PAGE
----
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The increasing demand for sustainable food and the growing need for ethically-sourced proteins have converged to produce rapid developments in food technology. Indeed, Barclays Investment Bank estimates that the alternative protein sector could reach a 20% share of the market by 2040 with a value of $450 billion. Neil Shah, director of Edison Group, tells us more.



The growing appetite for protein

Exponential population growth over the past century has led to a rapidly increasing demand for protein. With global food consumption projected to rise from 2.5 billion metric tons in 2021 to over 3,000 billion metric tons in 2026, revenues for the meat industry are set to double by 2040.


Yet this outlook for traditional sources of protein paints only a partial picture. Alongside these quantitative developments, the food industry is facing a significant qualitative evolution. Changing ethical attitudes and a heightened awareness of food security have driven an upsurge in the alternative protein industry. As of 2021, 50% of British people were including meat substitutes in their diet while the global number of vegans rose from 0.5% to 3% between 2020 and 2021.


Meat substitutes offer an alternative to traditional protein sources with a significantly reduced environmental impact. The cultured meat industry, for example, could use 95% less land than traditional meat production. Meanwhile, the production of plant-based products creates less greenhouse gases, with 1kg of wheat resulting in 2.5kg of emissions, compared to 70kg for the same amount of beef. With such environmental benefits, the alternative protein sector is primed to soar in revenue over the coming years and ultimately constitute a large share of the global food industry.


This combined demand for protein and sustainability couples to create fertile soil for the alternative protein industry. Over recent decades, the mass production of alternative protein has moved from pipedream to production line, with brands like Quorn and Beyond Meat leading an industry advancement projected to expand at a compound annual growth rate of 18% from 2022 to 2032. Indeed, this sector’s potential is reflected in investor trends. In the first half of 2022, Venture Capital groups invested a total of $1.05 billion into alternative protein producers, representing a 174% increase from the previous year and reflecting a growing confidence and interest in the sector.



A craving for innovation

While the practice of vegetarianism has ancient roots, alternative proteins have seen a rapid evolution over recent years. From plant-based beginnings, the industry has progressed through meat imitation to alternative meat production, with scientists now laying the seeds for cultured meat, eggs and dairy grown from animal cells.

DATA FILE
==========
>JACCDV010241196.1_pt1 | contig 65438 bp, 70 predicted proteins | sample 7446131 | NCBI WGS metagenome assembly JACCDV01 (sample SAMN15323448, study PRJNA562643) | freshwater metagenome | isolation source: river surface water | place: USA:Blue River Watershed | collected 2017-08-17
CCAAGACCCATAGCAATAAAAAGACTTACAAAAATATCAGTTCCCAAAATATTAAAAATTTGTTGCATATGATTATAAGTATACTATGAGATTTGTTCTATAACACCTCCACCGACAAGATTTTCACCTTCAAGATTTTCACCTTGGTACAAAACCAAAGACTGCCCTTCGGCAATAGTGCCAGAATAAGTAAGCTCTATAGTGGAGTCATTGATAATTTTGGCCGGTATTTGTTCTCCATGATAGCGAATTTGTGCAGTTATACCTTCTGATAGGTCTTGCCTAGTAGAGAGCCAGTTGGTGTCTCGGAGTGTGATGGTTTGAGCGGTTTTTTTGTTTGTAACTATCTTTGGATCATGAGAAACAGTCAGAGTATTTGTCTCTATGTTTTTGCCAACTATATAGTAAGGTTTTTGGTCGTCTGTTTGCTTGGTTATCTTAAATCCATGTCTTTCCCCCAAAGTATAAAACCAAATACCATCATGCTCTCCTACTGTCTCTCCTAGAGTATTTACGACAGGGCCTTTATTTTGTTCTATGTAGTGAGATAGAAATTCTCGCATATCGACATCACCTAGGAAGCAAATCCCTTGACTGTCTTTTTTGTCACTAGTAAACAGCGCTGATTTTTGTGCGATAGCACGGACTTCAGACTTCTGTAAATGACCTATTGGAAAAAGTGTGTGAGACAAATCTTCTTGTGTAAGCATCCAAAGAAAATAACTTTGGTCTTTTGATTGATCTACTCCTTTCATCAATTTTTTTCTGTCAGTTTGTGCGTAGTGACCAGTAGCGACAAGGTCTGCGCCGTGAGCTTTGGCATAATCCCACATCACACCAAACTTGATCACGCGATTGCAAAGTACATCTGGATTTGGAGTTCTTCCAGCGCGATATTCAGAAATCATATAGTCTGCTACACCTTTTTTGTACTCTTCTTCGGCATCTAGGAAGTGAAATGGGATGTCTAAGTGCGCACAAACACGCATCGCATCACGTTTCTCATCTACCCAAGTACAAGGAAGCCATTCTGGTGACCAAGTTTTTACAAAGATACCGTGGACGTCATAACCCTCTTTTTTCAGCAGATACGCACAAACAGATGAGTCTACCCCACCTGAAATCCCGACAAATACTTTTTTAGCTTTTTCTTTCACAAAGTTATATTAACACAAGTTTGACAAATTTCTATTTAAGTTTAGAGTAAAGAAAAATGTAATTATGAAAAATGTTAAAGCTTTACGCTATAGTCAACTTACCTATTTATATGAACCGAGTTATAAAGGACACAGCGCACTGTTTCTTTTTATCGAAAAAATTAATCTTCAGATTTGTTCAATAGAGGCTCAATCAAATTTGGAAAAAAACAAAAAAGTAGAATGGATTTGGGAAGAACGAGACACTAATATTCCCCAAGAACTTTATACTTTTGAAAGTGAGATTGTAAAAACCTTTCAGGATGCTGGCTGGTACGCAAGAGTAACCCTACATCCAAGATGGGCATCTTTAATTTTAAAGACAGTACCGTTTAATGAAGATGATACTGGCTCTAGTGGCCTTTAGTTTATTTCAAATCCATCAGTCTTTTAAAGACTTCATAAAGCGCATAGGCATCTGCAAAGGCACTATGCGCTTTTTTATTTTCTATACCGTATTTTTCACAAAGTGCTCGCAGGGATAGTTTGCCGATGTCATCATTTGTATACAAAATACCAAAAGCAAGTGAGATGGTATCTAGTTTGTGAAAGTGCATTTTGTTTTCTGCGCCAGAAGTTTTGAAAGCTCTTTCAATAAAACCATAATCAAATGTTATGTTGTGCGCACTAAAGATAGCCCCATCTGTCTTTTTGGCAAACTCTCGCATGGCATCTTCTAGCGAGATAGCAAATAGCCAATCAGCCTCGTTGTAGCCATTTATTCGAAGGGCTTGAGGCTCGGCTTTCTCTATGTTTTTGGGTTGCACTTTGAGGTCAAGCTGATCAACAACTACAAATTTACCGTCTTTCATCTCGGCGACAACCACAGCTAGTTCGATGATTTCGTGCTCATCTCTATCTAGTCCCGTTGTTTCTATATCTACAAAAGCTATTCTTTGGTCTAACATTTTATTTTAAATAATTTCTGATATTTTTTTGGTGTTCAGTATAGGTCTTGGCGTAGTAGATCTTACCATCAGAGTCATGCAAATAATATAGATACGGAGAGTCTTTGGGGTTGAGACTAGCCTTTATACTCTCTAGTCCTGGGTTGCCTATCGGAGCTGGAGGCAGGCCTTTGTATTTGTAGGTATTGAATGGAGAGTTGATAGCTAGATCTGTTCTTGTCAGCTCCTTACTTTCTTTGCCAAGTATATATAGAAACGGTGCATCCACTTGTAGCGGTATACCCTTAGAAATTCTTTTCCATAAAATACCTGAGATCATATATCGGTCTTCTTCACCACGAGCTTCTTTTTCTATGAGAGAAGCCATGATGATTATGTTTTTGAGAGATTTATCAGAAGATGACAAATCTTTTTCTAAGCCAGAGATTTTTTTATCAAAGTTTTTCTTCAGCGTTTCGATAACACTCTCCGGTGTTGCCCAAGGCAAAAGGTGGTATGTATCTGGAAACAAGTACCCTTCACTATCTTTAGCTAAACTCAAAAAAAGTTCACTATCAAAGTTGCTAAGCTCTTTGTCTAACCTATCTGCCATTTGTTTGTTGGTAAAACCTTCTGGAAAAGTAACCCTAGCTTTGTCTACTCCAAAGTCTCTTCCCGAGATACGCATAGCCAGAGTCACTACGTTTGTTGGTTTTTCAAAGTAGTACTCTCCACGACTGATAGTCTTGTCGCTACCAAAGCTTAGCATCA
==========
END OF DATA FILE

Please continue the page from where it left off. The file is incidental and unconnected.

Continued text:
Accompanying these technological advancements are the developmental challenges inherent in an innovation-based industry of this kind. One such challenge exists in the scaling-up of the industry. As demand for alternative proteins grows, the sector must undergo a similar expansion to meet consumer needs; yet as a child of the laboratory, alternative protein breaking into the mass market enters a landscape much larger than its own.


Cellular agriculture, for example, is currently limited in its production to 20,000-litre bioreactors due to cell morphology, while the typical industrial bio-reactors have a capacity of c200,000 litres. Beyond the difficulties involved in upscaling, the industry also faces the challenge of replicating the sensory experience of conventional meat and dairy products for those customers unwilling to part from the tastes, texture and smell of traditional animal products.


Food for thoughtful investors

The combined factors of growth and innovation pumping through the alternative protein industry make the sector a fertile pasture for investment. Valued at $220 billion in 2019, the global food tech market is estimated to grow to $340 billion by 2027 and offers an exciting opportunity for investors.


Alternative protein manufacturers founded over the last decade have witnessed rapid success. As an example, the 100% plant-based baby food manufacturer, Else Nutrition, has an estimated revenue of C$ 11m in 2022, following the launch of its debut product in late 2020. This figure constitutes a significant rise from 2021, when annual revenue lay at C$ 4.7m, and the company projects revenues to continue following this growth pattern, with estimated revenue for 2023 predicted to be C$ 27.5m.


Another company operating in the alternative protein space is Steakholder Foods which, despite its mantra that meat “is an ancient and universal tradition,” demonstrates no backward thinking in its approach to protein production. Using cellular biology and 3D bioprinting technology, Steakholder Foods has developed a method of creating real meat from ethically harvested animal cells. Founded in 2019, the company now possesses assets valued at $16.9m and aims to hold a 15% share of the cultured meat market by 2025.


With the cultured meat industry projected to reach an output of 40,000 tons in end products by 2025, and annual sales of $450 billion estimated in the alternative protein sector by 2040, companies like Else Nutrition and Steakholder present investors with an interesting opportunity as we move into a future of sustainability and innovation.

Opinion: The surging potential of the foodtech industry

Guest

17 November 2022

Opinion: The surging potential of the foodtech industry

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